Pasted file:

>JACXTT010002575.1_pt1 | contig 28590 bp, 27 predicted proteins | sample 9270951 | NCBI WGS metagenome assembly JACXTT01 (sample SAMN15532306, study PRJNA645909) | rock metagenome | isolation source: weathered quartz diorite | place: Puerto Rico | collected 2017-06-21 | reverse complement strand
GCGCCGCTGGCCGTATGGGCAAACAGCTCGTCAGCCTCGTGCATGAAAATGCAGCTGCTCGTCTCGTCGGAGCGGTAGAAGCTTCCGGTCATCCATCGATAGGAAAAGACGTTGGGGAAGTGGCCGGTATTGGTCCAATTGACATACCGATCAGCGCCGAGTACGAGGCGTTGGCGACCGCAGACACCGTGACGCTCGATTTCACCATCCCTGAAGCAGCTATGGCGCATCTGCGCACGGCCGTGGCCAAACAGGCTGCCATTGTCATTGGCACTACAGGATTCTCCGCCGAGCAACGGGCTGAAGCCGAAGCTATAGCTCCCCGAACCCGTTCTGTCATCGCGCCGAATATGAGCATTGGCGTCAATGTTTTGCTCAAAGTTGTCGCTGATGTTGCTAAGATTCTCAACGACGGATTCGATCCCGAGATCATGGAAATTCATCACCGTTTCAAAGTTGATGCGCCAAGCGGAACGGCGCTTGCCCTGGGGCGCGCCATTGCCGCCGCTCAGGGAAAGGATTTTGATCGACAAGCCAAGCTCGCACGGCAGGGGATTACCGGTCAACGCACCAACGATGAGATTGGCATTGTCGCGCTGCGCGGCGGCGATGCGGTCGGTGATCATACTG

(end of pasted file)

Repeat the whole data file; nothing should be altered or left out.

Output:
>JACXTT010002575.1_pt1 | contig 28590 bp, 27 predicted proteins | sample 9270951 | NCBI WGS metagenome assembly JACXTT01 (sample SAMN15532306, study PRJNA645909) | rock metagenome | isolation source: weathered quartz diorite | place: Puerto Rico | collected 2017-06-21 | reverse complement strand
GCGCCGCTGGCCGTATGGGCAAACAGCTCGTCAGCCTCGTGCATGAAAATGCAGCTGCTCGTCTCGTCGGAGCGGTAGAAGCTTCCGGTCATCCATCGATAGGAAAAGACGTTGGGGAAGTGGCCGGTATTGGTCCAATTGACATACCGATCAGCGCCGAGTACGAGGCGTTGGCGACCGCAGACACCGTGACGCTCGATTTCACCATCCCTGAAGCAGCTATGGCGCATCTGCGCACGGCCGTGGCCAAACAGGCTGCCATTGTCATTGGCACTACAGGATTCTCCGCCGAGCAACGGGCTGAAGCCGAAGCTATAGCTCCCCGAACCCGTTCTGTCATCGCGCCGAATATGAGCATTGGCGTCAATGTTTTGCTCAAAGTTGTCGCTGATGTTGCTAAGATTCTCAACGACGGATTCGATCCCGAGATCATGGAAATTCATCACCGTTTCAAAGTTGATGCGCCAAGCGGAACGGCGCTTGCCCTGGGGCGCGCCATTGCCGCCGCTCAGGGAAAGGATTTTGATCGACAAGCCAAGCTCGCACGGCAGGGGATTACCGGTCAACGCACCAACGATGAGATTGGCATTGTCGCGCTGCGCGGCGGCGATGCGGTCGGTGATCATACTG